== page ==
The House of Illustration

The House of Illustration


Posted 2014-11-24 by Bastion Harrisonfollow

Founded by Quentin Blake, the House of Illustration opened in the newly regenerated King's Cross on the 2nd July 2014. Since its arrival. I told myself I would go sometime, but it was not until word of a Paddington exhibition that I actually took the effort to make the trip.

Although hidden in the back streets, the House of Illustration is not hard to find, for as soon as you exit King's Cross station, you can't take ten paces without a sign letting you know you're heading in the right direction.

A bit much? Not really. The signs are attractive and increased my anticipation. They also set my expectations a little too high. I expected a grand, colourful building with lots of permanent galleries and a few temporary exhibitions. But the building was so nondescript that had it not been for the signs, I would have waked past, not even noticing its existence. I was also disappointed to find that there were no permanent galleries, just small one-off exhibitions. Given the £7 admission fee, I thought I would get more. Despite this, I did enjoy my visit, although I would probably not bother going again.

Before you enter the galleries, you buy your ticket in the gift shop, where I probably spent longer than any of the exhibitions themselves. Inside you can buy a selection good value greetings cards, featuring elaborate paintings, comic cartoons, famous book illustrations, etc.

There were also postcards, which I thought were worth getting just for yourself, rather than sending off to people. Then again I live in London. A tourist, might very well like to send these off back home. On the slightly more indulgent side of gifts, were limited edition prints for £300, or more affordable smaller sized unframed copies.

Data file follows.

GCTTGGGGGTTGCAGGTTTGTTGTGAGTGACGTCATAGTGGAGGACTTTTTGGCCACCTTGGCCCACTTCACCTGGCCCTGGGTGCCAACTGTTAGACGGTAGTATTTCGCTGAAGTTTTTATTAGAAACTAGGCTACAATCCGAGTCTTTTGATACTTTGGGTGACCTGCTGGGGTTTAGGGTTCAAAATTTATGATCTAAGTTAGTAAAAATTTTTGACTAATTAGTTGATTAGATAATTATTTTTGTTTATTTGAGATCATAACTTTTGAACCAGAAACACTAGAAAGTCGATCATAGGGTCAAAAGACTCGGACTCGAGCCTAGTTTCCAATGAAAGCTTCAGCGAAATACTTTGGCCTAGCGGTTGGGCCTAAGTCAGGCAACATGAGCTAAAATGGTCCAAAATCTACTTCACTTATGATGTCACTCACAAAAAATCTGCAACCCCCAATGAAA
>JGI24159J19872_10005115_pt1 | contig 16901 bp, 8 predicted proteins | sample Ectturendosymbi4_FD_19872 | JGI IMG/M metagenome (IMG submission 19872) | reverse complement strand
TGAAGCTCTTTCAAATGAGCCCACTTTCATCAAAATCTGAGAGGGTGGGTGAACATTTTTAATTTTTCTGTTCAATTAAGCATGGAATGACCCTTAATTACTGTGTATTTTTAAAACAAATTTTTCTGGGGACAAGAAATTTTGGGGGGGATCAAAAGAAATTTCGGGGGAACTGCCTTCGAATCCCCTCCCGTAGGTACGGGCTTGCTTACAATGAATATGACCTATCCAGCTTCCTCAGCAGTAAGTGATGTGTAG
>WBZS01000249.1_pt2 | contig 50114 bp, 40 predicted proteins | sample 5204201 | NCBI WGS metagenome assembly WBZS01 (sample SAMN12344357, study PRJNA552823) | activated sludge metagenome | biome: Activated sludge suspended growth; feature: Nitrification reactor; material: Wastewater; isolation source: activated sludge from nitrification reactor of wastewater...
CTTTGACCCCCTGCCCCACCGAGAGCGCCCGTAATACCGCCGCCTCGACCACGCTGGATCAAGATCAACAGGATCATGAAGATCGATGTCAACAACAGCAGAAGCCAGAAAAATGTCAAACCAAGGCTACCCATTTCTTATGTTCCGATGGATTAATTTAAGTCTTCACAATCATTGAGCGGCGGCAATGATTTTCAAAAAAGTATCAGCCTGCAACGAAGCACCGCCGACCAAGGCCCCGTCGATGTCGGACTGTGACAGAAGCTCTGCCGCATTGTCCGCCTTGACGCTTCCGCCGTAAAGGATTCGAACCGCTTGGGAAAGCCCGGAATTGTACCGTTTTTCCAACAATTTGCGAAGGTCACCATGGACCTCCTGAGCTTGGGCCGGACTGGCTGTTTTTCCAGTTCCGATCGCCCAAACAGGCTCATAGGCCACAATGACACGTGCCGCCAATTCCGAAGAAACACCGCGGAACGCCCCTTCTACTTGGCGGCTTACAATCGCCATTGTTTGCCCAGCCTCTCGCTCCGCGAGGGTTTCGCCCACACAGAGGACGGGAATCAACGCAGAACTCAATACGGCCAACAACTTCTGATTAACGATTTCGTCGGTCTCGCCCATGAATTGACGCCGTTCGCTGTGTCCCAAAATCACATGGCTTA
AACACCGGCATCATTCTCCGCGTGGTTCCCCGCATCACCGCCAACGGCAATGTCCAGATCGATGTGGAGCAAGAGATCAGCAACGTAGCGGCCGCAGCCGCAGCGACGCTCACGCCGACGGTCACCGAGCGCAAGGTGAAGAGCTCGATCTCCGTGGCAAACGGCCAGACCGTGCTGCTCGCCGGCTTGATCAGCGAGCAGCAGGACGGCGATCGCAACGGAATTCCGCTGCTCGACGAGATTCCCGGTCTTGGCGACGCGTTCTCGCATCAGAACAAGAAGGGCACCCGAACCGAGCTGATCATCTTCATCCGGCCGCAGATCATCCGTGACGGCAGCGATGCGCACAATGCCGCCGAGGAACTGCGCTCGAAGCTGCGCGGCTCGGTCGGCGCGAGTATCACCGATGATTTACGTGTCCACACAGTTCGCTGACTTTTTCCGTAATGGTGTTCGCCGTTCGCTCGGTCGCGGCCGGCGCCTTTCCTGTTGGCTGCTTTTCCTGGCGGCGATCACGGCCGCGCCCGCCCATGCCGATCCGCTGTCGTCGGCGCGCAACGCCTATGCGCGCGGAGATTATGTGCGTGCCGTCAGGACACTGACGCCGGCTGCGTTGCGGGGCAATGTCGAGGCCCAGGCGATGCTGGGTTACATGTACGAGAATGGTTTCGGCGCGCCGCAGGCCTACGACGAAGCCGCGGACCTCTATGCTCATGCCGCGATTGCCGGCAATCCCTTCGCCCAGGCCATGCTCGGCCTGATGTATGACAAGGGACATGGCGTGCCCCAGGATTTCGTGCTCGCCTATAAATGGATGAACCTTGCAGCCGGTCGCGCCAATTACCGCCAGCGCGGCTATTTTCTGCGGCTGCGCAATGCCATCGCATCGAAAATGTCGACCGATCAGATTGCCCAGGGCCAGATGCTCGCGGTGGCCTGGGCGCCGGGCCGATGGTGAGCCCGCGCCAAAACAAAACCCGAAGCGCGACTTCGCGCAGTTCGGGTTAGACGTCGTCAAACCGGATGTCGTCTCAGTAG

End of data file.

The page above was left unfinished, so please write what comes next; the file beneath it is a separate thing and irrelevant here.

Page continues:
There are numerous illustrated books for both children and adults. The books cover a range of artists, but the most highlighted are the those who are on display at the exhibitions. I bought myself two Paddington Bear books, including and cookery book, and Love Paddington, a new book by Michael Bond, in which you get to read the letters Paddington sent to his Aunt Lucy after his adventures with the Browns.

When I entered the gift shop only a few other people were there, but as the time got closer to one o'clock, a big crowd had amassed. may only have a few exhibits, but it makes up for that by providing art workshops. On the day I went, a group were waiting to attend a four-hour class on animal illustration.

[SECTION]Paddington: Illustrated and Animated[/SECTION]

I have participated in quite a few Paddington Bear activities recently, so I was not if the House of Illustration would offer anything new, but its slant on illustration definitely did provide that something extra. It may have only been one room, but it was informative non-the-less.

In the centre of the room is a table filled with activity sheets for children (although I only saw adults doing them at the time), such as spot the difference, colouring in, and designing your own bear.

Travelling clockwise round the room, you could read a series of billboards that traced Paddington's timeline up to present day. It started with a letter written by Michael Bond to his agent, Harvey Unna, asking for help in publishing the book. Unna was positive about the book all except for the fact that bears do not exist in Africa, so Bond had to change it to Peru instead.

The first illustrator of Paddington Bear books was Peggy Fortnum, who did drawings for Bond between 1958 - 1979. After her death, Fortnum's old black and white illustrations continued to be used in new books, with her granddaughter, Caroline Nuttall-Smith, colouring them in.